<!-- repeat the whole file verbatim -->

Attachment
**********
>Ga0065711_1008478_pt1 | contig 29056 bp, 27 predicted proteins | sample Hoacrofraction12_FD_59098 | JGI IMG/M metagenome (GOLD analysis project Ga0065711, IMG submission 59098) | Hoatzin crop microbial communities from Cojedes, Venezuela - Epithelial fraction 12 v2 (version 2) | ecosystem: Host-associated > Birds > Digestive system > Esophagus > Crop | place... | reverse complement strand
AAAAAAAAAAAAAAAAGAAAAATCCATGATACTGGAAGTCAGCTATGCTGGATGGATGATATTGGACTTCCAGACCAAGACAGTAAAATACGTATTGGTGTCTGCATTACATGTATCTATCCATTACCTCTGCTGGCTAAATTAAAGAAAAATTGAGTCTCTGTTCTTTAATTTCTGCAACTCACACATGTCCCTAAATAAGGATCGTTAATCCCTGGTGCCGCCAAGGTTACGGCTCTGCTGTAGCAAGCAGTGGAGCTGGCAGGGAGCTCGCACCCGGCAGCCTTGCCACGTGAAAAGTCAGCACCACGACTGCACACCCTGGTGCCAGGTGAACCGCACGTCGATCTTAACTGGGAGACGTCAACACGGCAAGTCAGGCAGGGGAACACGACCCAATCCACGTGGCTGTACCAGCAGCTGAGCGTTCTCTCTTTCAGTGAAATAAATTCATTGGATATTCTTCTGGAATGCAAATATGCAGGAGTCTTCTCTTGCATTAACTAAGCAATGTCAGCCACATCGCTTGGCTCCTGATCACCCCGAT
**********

>Ga0065711_1008478_pt1 | contig 29056 bp, 27 predicted proteins | sample Hoacrofraction12_FD_59098 | JGI IMG/M metagenome (GOLD analysis project Ga0065711, IMG submission 59098) | Hoatzin crop microbial communities from Cojedes, Venezuela - Epithelial fraction 12 v2 (version 2) | ecosystem: Host-associated > Birds > Digestive system > Esophagus > Crop | place... | reverse complement strand
AAAAAAAAAAAAAAAAGAAAAATCCATGATACTGGAAGTCAGCTATGCTGGATGGATGATATTGGACTTCCAGACCAAGACAGTAAAATACGTATTGGTGTCTGCATTACATGTATCTATCCATTACCTCTGCTGGCTAAATTAAAGAAAAATTGAGTCTCTGTTCTTTAATTTCTGCAACTCACACATGTCCCTAAATAAGGATCGTTAATCCCTGGTGCCGCCAAGGTTACGGCTCTGCTGTAGCAAGCAGTGGAGCTGGCAGGGAGCTCGCACCCGGCAGCCTTGCCACGTGAAAAGTCAGCACCACGACTGCACACCCTGGTGCCAGGTGAACCGCACGTCGATCTTAACTGGGAGACGTCAACACGGCAAGTCAGGCAGGGGAACACGACCCAATCCACGTGGCTGTACCAGCAGCTGAGCGTTCTCTCTTTCAGTGAAATAAATTCATTGGATATTCTTCTGGAATGCAAATATGCAGGAGTCTTCTCTTGCATTAACTAAGCAATGTCAGCCACATCGCTTGGCTCCTGATCACCCCGAT